When Yukihiro Taguchi (aka Yuki) started out exhibiting installation work, he found himself compelled to alter and evolve the arrangements continually for the duration of his shows. He then realised that his photographic documentation of the changes had a particular interest of their own, and that led to his current practice of performative installation.
Elaborate rearrangements of things are documented by thousands of pictures taken on stop-motion, thereby forming endless reconfigurations of space and time. For his recent exhibition at his Tokyo gallery Mujin-to Productions, Yuki conducted one of his ‘performative sketches’ from the other side of the world. Every nook and cranny of the tiny room (tiny even by Tokyo standards) was covered with his idiosyncratic drawings, including new ones which were sent to the gallery by fax daily from the artist’s base in Berlin. The process was documented by a camera set on automatic in the room, and the images taken will form a video work at a later date.
Other recent projects have applied a similar concept to outdoor public spaces (which Yuki says is much easier to do in Berlin, where the regulation of city space is infinitely more lax than it is in Japan). His acclaimed Moment series, for example, saw him take the wooden boards from a gallery floor and place them in endlessly evolving configurations all over the city – with the third and most recent volume in the series completed in Rio de Janeiro.
While the artist is never seen in the works, his presence is always evident. It is physically demanding stuff, requiring weeks or sometimes months of consistent manual labour and patience. But the results are fascinating, always forcing us to reconsider our relationships to our surroundings.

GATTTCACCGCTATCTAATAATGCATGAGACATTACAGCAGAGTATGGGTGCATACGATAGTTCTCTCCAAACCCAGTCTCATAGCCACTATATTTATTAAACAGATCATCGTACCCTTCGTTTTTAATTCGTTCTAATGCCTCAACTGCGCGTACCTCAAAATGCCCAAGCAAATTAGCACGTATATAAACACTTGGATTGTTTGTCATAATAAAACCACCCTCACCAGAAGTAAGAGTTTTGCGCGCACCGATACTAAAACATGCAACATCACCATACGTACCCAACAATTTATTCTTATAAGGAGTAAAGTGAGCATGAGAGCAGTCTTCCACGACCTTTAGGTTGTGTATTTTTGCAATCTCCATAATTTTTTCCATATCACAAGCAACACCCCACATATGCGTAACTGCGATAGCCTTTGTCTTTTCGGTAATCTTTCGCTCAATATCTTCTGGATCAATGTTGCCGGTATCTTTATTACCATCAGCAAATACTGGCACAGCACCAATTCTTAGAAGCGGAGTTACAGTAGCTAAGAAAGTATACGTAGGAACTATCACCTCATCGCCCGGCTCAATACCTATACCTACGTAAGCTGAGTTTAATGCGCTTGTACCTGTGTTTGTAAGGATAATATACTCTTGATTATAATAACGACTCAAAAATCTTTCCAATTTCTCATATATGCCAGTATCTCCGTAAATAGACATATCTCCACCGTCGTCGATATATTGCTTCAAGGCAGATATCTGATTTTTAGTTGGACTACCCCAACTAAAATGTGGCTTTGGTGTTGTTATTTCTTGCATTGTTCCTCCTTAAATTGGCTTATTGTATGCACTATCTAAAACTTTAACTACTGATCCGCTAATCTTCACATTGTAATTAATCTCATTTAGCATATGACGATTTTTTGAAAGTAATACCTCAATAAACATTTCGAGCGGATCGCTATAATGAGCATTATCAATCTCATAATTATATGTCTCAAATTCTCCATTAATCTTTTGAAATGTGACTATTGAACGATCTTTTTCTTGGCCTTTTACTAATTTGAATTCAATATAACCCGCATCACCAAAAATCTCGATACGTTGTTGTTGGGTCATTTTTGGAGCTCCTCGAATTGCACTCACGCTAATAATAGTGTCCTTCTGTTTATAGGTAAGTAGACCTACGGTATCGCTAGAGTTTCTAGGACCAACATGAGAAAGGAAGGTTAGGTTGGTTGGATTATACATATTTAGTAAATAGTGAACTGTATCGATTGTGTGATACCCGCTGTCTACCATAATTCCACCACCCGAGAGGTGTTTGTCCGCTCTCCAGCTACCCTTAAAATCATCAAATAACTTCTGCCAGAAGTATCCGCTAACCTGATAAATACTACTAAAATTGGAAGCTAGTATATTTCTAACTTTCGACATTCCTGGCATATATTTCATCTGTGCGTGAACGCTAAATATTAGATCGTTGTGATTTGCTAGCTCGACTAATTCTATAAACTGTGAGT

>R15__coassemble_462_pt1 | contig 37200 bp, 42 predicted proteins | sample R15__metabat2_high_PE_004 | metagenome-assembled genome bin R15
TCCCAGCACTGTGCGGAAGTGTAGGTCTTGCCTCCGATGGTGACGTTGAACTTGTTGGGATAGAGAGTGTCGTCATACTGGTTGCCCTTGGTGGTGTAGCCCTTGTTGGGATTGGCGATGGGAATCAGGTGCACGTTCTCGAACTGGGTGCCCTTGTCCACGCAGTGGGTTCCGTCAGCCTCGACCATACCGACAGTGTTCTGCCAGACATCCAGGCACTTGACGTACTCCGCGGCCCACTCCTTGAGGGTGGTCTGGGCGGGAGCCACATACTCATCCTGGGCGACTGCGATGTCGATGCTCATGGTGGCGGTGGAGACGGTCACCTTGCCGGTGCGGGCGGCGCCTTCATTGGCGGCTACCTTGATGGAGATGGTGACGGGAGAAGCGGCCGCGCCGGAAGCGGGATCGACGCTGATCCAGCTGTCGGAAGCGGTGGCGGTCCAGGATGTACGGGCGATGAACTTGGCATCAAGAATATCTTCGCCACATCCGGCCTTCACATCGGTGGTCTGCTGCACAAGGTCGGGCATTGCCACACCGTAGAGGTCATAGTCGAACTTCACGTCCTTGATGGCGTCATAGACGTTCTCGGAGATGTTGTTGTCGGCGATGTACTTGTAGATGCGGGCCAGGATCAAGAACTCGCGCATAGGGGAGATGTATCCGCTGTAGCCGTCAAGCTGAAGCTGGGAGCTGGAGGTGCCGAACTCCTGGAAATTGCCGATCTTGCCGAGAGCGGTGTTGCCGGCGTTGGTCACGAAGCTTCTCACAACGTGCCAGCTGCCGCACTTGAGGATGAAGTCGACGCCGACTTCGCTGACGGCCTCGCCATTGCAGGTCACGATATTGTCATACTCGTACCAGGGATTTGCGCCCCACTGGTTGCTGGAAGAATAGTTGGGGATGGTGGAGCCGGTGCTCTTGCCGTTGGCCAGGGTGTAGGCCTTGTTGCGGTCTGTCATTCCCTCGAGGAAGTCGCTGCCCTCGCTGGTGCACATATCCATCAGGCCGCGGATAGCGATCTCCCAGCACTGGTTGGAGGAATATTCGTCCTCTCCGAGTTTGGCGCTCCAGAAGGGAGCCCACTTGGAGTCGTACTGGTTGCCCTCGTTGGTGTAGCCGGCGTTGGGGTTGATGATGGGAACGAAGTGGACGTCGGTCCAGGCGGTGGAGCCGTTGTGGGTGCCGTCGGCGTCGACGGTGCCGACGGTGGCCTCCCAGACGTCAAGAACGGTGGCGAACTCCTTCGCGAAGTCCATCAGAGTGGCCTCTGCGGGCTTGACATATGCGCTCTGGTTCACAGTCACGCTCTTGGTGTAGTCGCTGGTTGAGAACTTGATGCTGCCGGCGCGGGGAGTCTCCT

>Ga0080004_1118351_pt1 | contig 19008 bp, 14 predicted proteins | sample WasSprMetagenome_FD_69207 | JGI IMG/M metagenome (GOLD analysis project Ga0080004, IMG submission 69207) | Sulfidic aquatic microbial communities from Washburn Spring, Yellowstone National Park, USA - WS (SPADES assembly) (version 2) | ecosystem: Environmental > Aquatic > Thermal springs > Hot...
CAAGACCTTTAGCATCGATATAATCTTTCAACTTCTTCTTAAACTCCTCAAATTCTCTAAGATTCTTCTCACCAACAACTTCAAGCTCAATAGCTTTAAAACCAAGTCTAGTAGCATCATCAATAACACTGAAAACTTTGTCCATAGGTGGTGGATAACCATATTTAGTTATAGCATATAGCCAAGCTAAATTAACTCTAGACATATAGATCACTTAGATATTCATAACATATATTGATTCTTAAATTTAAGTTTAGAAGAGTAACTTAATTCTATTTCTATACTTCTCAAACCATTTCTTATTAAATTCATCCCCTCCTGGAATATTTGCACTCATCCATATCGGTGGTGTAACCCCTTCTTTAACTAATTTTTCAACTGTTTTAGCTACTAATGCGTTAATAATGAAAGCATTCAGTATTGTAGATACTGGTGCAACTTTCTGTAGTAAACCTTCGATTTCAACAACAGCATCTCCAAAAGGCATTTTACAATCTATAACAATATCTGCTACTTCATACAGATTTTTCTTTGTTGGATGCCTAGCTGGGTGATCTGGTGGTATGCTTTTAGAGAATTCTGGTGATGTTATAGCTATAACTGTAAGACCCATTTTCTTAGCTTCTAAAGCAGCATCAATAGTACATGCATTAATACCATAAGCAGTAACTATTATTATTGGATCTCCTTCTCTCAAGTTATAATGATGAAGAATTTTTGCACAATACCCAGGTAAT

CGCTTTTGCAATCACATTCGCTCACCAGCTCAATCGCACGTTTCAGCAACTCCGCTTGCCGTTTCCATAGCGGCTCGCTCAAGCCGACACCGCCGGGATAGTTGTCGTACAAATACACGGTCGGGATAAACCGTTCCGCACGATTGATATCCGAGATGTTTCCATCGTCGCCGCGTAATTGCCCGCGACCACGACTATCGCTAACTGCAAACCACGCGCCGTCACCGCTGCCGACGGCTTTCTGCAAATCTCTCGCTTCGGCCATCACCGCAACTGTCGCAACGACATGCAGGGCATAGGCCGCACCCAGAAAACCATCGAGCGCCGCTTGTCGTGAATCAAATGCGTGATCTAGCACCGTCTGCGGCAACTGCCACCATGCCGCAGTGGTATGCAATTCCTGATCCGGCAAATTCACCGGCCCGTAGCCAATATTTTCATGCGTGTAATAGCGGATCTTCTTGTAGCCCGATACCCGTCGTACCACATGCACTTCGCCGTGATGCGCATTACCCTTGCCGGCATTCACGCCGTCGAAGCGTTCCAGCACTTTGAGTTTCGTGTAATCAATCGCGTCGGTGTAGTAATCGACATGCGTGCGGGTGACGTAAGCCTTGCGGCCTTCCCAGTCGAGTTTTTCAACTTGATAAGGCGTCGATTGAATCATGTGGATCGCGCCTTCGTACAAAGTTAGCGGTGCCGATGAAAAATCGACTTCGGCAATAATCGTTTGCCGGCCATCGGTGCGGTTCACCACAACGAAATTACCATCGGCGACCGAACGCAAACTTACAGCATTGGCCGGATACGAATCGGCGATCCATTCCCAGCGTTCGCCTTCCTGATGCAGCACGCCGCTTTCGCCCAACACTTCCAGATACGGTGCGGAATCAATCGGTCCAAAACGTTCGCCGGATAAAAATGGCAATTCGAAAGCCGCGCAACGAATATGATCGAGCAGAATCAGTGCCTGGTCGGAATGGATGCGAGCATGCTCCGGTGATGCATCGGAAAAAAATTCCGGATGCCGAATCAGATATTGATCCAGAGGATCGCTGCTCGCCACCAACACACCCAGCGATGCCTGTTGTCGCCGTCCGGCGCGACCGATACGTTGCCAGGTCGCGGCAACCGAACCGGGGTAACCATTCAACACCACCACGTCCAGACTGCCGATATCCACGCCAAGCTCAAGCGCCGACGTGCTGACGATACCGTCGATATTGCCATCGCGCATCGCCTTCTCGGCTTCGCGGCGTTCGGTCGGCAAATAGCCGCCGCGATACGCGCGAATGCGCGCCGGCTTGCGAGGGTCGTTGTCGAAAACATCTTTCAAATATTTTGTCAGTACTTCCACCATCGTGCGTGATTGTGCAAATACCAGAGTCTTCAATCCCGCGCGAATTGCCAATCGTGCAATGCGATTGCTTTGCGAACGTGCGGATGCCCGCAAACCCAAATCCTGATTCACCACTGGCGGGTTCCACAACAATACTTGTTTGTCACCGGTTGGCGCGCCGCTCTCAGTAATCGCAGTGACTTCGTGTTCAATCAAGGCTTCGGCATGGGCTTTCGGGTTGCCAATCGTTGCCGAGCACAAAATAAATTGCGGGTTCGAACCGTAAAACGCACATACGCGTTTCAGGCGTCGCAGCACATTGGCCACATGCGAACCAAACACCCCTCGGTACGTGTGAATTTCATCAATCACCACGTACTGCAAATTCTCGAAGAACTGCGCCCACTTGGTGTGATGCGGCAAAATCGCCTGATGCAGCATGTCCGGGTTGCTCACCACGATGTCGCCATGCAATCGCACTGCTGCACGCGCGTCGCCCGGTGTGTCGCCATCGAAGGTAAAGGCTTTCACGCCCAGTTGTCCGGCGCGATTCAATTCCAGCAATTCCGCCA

Yuki recalls that when he returned the floorboards to the gallery floor after taking them away on various adventures for four weeks, the residents of the building and anyone who had visited the installation during the project felt that the boards seemed strangely unnatural back in their original context, as if being removed from their location and function had fundamentally altered them. He took this as confirmation that new relationships with our daily landscapes and material surrounds can and should be explored.
Yukihiro Taguchi’s recent ‘performative sketch’ installation at Mujin-to in Tokyo.
In an earlier series of works, Yuki held gatherings in bubbles and documented their slow deflation.
Floor boards sneaking away and getting up to mischief around Berlin.
With new energy and expression being granted to everyday things like floors, furniture and air, the allure of Yuki’s work is that of the ancient art form of puppetry; making the inanimate animate and creating life from lifelessness.
Yukihiro Taguchi is one of seven Japanese artists to have video work included in Spooky Action at a Distance, opening at Black & Blue Gallery in Sydney at 6pm on December 4, and running until December 19.